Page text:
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The Russia Investigations: Who's Running The Justice Department?

Nov 10, 2018

This week in the Russia investigations: Sessions is out. Whitaker is in. Rosenstein is still the deputy attorney general — for now. Who is running the Department of Justice?

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At the Justice Department's landmark headquarters on Pennsylvania Avenue, the big office on the fifth floor is now vacant.

President Trump cleared it out this week in the most-expected, least-surprising personnel move of all time, following month after month of verbal abuse for one of his earliest supporters in Congress, Jeff Sessions.

All the same, the long-serving Alabama politician seemed stunned as he blinked into the klieg lights as Justice Department workers clapped him out. With him was the man who had begun the day as Sessions' chief of staff, Matthew Whitaker, who concluded it as the top legal and law enforcement officer of the United States of America.

For now.

Trump has said that he'll nominate someone to replace Whitaker permanently and who'll be subject to a confirmation hearing and vote in the Senate. Until then, however, the non-Senate-confirmed Whitaker is Trump's man at Justice as acting attorney general with full authority, the department says, over all of its operations.

That includes the investigation into whether Trump's campaign may have conspired with the Russians who attacked the 2016 presidential election, the one being run by special counsel Robert Mueller.

Whitaker's appointment not only ejected Sessions, whom Trump never forgave for recusing himself from the Russia matter because he said it was inappropriate to investigate a campaign of which he was part. It also leapfrogged the White House's handpicked interim leader over the Justice Department's actual second-in-command, the Senate-confirmed Deputy Attorney General Rod Rosenstein.

The only person at Justice who Trump may like less than Sessions or Mueller is Rosenstein, who appointed Mueller after Trump fired another top onetime leader within the department: then-FBI Director James Comey.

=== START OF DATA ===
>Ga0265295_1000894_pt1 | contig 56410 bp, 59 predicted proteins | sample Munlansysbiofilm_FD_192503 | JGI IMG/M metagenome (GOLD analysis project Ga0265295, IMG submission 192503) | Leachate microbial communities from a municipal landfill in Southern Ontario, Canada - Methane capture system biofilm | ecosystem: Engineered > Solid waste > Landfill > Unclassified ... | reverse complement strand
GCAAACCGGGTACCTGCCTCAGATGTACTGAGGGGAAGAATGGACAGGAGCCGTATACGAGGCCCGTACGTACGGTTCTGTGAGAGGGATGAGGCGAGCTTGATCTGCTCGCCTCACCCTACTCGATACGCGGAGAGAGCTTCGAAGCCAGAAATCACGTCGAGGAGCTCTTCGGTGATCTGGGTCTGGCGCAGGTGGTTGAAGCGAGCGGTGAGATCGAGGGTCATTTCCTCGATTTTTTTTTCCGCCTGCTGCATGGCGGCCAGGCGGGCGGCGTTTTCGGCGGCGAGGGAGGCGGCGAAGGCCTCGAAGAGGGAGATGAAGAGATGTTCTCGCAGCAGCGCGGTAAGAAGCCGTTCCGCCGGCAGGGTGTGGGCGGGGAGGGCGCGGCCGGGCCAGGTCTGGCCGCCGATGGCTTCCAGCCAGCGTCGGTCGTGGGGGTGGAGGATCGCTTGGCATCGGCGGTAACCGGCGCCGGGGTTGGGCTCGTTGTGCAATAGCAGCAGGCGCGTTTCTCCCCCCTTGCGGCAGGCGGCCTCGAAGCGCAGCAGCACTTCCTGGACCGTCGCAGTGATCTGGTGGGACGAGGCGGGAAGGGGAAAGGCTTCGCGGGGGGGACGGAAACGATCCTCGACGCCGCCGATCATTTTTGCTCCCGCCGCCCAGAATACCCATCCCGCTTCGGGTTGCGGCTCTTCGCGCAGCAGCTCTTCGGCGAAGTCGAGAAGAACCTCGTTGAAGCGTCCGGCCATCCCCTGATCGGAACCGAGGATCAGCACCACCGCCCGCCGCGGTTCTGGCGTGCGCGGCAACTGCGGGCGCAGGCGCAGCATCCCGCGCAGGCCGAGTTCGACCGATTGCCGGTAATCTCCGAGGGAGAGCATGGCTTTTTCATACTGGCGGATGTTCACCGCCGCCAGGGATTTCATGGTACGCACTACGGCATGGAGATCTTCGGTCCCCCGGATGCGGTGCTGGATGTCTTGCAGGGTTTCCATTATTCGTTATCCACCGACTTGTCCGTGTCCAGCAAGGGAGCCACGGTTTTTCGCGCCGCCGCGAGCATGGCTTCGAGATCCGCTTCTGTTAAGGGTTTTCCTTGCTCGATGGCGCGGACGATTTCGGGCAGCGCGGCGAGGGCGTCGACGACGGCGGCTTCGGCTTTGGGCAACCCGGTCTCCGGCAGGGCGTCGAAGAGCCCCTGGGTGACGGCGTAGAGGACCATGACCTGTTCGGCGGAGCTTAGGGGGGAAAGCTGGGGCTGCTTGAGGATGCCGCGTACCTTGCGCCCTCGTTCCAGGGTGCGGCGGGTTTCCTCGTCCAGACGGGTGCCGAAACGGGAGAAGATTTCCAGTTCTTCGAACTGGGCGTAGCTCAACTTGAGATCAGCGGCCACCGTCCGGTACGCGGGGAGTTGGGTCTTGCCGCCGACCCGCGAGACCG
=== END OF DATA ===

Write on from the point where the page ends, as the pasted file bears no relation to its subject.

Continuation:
Whitaker was an outside commentator in the press and on TV before he came back into the government and he warned about Mueller exceeding his authority. He also said "the left is trying to sow this theory" that the Russians interfered with the 2016 election.

That's more than a "theory" now — Mueller's office has charged some two dozen Russians with the interference.

This track record may make things a little awkward in the room between Mueller and Whitaker and it also has prompted a wave of calls from Democrats on Capitol Hill for Whitaker to take himself out of the Russia matter just as Sessions did.

There's been no indication that Whitaker will.

Why are you still here?

Trump and his attorneys have argued that his authority under the Constitution gives him the power to fire anyone in the executive branch for any reason.

That's why they say he simply could not have obstructed justice by firing Comey, and, presumably, the dismissal of Sessions can't be considered improper either.

So why, if Trump considers the Russia investigation "a phony hoax," as he told reporters on Friday, doesn't he just get rid of Mueller too and be done with all this?

The president's position is that he could if he wants, but he doesn't want to because it would look bad. The play instead may be to curtail, constrain, hamper and hinder the special counsel.

That's what Whitaker had discussed doing before he re-joined the government; under one scenario, he said, the attorney general could just stop paying Mueller and his team, or take away other resources they need to work.

Result: The special counsel's office can be smothered from within but with no "Saturday Night Massacre" headlines or transgression of whatever unwritten guardrails may have been put in place for Trump by Senate Majority Leader Mitch McConnell, R-Ky., and outgoing House Speaker Paul Ryan, R-Wis.